Panama’s Role in China’s LAC Strategy

China views Panama’s role in its LAC strategy through the Panama Canal. In essence, China’s relationship with Panama is a move to gain a symbolic and economic foothold between the North and South American continents. “As a regional financial and transportation hub, Panama can act as a gateway for China’s presence in the region,” said Yue. Because of its strategic location, China hopes Panama will become a logistics center for the rest of the region, as well as a hub for Chinese goods entering into the Americas.

China’s newfound ties with Panama also demonstrate to other regional powers the benefits of establishing formal diplomatic relations with the Middle Kingdom. “This [Panamanian-Chinese ties] could potentially help China gather more supporters as geopolitical tensions rise,” mentioned Yue.

However, as the United States and China are the biggest users of the Panama Canal, the canal itself may end up an unintended casualty of the current U.S.-China trade conflict. The Trump administration’s recent move to increase tariffs on $200 billion worth of Chinese imports and China’s counter tariff-raising measures suggest further escalation and deterioration of bilateral relations. This downward trend amid a deepening strategic rivalry could conceivably stunt the growth of the canal as less American-Chinese goods flow through the maritime artery and a real decoupling of the two major economies slowly starts to manifest.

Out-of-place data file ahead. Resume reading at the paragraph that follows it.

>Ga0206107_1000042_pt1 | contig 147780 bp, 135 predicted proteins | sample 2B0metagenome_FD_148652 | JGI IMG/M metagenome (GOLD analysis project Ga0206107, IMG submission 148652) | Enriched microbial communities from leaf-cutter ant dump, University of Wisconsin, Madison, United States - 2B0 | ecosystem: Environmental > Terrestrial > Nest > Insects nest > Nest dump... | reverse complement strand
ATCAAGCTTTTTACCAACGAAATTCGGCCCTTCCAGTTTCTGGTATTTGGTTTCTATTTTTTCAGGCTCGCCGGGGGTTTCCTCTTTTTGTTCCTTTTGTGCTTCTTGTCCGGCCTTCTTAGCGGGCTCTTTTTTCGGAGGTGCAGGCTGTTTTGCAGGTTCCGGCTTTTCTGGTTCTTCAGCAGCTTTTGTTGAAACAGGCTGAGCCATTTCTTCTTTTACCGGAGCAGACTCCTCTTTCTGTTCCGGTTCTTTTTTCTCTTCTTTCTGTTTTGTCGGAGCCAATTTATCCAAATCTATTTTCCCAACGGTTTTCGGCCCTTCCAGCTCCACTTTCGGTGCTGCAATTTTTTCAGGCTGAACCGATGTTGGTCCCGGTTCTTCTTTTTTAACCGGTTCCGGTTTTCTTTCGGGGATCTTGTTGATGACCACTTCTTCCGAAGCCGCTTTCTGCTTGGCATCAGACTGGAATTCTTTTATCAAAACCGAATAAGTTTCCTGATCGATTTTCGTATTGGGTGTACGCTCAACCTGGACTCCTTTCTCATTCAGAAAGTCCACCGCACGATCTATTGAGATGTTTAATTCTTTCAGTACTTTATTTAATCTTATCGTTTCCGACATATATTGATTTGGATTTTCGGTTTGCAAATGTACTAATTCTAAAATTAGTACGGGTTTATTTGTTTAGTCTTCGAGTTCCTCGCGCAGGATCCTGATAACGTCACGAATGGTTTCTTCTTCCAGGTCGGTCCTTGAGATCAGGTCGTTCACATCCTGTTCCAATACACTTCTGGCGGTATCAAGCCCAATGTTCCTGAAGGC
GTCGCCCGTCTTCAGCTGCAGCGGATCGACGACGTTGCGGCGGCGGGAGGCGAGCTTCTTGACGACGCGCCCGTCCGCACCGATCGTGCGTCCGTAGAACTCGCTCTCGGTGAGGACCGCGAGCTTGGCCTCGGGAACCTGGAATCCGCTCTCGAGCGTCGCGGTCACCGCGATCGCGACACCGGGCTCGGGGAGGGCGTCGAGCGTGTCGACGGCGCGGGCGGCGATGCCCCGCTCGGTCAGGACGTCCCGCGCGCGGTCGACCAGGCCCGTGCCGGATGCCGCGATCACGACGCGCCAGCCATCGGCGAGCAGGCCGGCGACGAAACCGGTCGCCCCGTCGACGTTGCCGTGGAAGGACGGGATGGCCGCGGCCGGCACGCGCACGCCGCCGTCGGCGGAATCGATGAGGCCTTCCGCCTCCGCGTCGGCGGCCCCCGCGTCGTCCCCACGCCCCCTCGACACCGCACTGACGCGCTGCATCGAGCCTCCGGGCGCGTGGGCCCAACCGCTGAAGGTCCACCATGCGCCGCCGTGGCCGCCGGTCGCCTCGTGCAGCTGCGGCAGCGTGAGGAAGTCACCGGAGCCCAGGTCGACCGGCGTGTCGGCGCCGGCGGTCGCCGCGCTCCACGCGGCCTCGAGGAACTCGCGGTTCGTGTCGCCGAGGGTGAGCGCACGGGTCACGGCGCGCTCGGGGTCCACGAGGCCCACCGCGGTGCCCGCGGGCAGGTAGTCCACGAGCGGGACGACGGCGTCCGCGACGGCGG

On the other hand, as a result of the tariff escalations, China shifted its soy purchases from North to South America – further elevating the strategic importance of the canal to China. “It is no secret that China is a significant buyer of Brazilian and Argentine soy,” said Ray. “A close relationship with Panama is vital to ensure that these shipments will be able to continue unimpeded.”

Chinese state-owned enterprises (SOEs) are actively engaged around the canal. For example, Chinese Overseas Shipping (COSCO), is alleged to be a key client of Chinese investment on the Atlantic side of the canal, which if true, would enable it to expand its shipping operations in the region. Chinese interests could also impact the situation on the canal’s Pacific-facing side with reported interest from Chinese investors to purchase nearby land to develop a logistics park.